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Front Psychol. 2012 Aug 28;3:319. doi: 10.3389/fpsyg.2012.00319. eCollection 2012.

Structural Variation within the Amygdala and Ventromedial Prefrontal Cortex Predicts Memory for Impressions in Older Adults.

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Department of Psychology, Brandeis University Waltham, MA, USA.


Research has shown that lesions to regions involved in social and emotional cognition disrupt socioemotional processing and memory. We investigated how structural variation of regions involved in socioemotional memory [ventromedial prefrontal cortex (vmPFC), amygdala], as opposed to a region implicated in explicit memory (hippocampus), affected memory for impressions in young and older adults. Anatomical MRI scans for 15 young and 15 older adults were obtained and reconstructed to gather information about cortical thickness and subcortical volume. Young adults had greater amygdala and hippocampus volumes than old, and thicker left vmPFC than old, although right vmPFC thickness did not differ across the age groups. Participants formed behavior-based impressions and responded to interpersonally meaningful, social but interpersonally irrelevant, or non-social prompts, and completed a memory test. Results showed that greater left amygdala volume predicted enhanced overall memory for impressions in older but not younger adults. Increased right vmPFC thickness in older, but not younger, adults correlated with enhanced memory for impressions formed in the interpersonally meaningful context. Hippocampal volume was not predictive of social memory in young or older adults. These findings demonstrate the importance of structural variation in regions linked to socioemotional processing in the retention of impressions with age, and suggest that the amygdala and vmPFC play integral roles when encoding and retrieving social information.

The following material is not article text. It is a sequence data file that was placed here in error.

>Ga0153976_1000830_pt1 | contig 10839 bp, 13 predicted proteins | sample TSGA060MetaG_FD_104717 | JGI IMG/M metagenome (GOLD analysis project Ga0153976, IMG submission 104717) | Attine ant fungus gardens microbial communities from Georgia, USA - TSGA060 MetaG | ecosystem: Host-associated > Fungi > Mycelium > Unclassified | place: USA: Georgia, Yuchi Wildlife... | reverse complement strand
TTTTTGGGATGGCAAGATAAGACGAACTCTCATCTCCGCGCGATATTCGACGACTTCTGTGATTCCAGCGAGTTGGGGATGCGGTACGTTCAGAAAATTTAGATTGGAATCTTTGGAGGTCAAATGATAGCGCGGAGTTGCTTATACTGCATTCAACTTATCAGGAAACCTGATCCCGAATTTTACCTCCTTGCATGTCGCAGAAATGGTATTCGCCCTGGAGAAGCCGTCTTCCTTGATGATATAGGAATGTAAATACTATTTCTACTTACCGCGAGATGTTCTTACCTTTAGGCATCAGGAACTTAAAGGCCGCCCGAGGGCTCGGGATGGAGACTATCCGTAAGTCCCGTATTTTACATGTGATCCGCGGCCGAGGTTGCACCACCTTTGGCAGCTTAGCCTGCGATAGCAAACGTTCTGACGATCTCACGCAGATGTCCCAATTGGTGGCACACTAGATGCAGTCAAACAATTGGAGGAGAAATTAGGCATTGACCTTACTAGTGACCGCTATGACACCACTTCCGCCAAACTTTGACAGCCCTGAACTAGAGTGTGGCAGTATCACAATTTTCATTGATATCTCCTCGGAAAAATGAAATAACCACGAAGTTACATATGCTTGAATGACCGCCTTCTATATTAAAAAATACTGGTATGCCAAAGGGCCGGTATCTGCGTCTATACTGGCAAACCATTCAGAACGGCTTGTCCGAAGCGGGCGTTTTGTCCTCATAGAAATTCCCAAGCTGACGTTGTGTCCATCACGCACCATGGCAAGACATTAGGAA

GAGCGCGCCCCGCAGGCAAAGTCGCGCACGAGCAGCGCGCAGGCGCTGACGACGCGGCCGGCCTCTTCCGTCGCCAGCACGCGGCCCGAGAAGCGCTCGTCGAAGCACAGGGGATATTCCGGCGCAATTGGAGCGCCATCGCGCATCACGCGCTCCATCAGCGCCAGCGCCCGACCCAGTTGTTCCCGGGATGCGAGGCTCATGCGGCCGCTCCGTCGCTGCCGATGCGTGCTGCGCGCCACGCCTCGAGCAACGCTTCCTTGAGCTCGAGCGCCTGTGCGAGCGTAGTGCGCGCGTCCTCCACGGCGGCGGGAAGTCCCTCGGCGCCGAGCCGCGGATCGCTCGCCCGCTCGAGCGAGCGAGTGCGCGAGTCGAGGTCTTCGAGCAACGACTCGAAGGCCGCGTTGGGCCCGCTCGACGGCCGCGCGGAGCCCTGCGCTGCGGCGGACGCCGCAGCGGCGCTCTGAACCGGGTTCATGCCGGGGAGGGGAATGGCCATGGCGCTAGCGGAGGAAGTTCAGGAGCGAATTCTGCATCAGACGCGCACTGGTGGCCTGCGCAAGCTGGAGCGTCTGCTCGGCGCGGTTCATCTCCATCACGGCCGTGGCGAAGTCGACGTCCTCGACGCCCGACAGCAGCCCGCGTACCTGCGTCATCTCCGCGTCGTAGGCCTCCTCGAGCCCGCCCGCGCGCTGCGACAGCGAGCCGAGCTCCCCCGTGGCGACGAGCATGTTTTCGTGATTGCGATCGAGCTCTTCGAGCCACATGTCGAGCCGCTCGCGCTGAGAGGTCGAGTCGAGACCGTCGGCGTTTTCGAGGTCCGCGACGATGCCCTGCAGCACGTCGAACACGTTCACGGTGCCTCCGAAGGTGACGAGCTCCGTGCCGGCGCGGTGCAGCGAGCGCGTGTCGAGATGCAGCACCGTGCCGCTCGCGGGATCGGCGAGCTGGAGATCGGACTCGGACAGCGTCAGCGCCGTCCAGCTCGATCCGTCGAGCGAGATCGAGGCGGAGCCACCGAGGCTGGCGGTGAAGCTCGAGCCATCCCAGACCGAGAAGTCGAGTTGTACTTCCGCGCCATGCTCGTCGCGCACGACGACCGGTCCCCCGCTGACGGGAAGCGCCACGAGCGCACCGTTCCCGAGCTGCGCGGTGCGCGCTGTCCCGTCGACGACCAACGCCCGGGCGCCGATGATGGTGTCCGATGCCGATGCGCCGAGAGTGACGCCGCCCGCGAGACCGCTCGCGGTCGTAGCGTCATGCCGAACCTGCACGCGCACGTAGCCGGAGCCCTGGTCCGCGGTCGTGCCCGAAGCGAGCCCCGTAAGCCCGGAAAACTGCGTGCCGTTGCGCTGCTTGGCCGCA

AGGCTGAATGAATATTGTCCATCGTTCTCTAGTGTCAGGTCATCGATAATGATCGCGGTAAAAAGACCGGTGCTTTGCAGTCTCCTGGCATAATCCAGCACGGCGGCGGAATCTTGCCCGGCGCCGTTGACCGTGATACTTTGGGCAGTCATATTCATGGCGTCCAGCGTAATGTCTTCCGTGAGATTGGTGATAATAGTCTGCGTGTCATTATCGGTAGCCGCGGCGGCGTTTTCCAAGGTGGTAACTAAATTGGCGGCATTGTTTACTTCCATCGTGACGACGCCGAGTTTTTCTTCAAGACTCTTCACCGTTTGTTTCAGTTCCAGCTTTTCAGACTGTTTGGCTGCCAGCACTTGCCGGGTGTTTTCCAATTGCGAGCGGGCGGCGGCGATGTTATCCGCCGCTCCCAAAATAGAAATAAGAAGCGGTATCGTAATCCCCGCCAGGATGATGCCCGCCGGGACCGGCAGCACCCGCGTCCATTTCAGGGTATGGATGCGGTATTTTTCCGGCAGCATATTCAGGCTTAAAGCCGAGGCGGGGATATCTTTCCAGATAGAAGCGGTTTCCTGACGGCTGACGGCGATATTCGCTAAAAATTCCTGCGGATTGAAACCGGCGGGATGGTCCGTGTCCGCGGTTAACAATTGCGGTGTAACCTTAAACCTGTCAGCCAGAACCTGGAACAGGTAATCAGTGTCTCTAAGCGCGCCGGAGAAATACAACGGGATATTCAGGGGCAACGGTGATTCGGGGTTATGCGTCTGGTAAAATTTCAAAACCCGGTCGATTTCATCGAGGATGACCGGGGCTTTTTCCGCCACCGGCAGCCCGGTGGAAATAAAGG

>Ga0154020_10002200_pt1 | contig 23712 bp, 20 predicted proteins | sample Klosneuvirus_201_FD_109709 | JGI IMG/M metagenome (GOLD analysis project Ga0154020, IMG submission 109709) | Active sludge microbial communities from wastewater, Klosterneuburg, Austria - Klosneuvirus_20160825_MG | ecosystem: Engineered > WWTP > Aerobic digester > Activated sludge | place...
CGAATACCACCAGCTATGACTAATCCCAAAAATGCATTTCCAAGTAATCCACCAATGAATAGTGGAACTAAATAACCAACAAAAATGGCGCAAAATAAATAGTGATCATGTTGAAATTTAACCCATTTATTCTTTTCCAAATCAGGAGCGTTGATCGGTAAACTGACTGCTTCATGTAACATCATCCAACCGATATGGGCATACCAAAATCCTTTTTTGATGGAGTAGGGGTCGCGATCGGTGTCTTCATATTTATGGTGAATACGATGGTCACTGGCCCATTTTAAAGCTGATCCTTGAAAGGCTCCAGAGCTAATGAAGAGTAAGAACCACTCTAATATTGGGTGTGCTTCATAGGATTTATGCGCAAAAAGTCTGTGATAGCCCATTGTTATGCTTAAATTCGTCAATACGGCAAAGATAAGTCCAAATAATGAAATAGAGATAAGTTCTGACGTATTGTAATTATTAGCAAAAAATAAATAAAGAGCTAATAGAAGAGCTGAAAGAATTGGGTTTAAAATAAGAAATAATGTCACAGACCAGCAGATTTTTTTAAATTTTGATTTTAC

aging; amygdala; impression formation; memory; ventromedial prefrontal cortex

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